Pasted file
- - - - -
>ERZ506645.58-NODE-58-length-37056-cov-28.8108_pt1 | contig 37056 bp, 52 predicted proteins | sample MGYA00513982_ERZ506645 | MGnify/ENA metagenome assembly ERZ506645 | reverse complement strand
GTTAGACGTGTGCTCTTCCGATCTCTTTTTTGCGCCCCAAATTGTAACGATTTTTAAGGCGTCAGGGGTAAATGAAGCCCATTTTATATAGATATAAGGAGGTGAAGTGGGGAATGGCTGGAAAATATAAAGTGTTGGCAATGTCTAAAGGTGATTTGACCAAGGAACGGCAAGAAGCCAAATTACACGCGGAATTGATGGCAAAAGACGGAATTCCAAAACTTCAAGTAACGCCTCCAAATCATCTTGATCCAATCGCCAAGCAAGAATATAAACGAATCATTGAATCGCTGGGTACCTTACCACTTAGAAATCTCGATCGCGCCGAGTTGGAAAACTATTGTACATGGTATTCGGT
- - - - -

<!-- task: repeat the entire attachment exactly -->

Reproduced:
>ERZ506645.58-NODE-58-length-37056-cov-28.8108_pt1 | contig 37056 bp, 52 predicted proteins | sample MGYA00513982_ERZ506645 | MGnify/ENA metagenome assembly ERZ506645 | reverse complement strand
GTTAGACGTGTGCTCTTCCGATCTCTTTTTTGCGCCCCAAATTGTAACGATTTTTAAGGCGTCAGGGGTAAATGAAGCCCATTTTATATAGATATAAGGAGGTGAAGTGGGGAATGGCTGGAAAATATAAAGTGTTGGCAATGTCTAAAGGTGATTTGACCAAGGAACGGCAAGAAGCCAAATTACACGCGGAATTGATGGCAAAAGACGGAATTCCAAAACTTCAAGTAACGCCTCCAAATCATCTTGATCCAATCGCCAAGCAAGAATATAAACGAATCATTGAATCGCTGGGTACCTTACCACTTAGAAATCTCGATCGCGCCGAGTTGGAAAACTATTGTACATGGTATTCGGT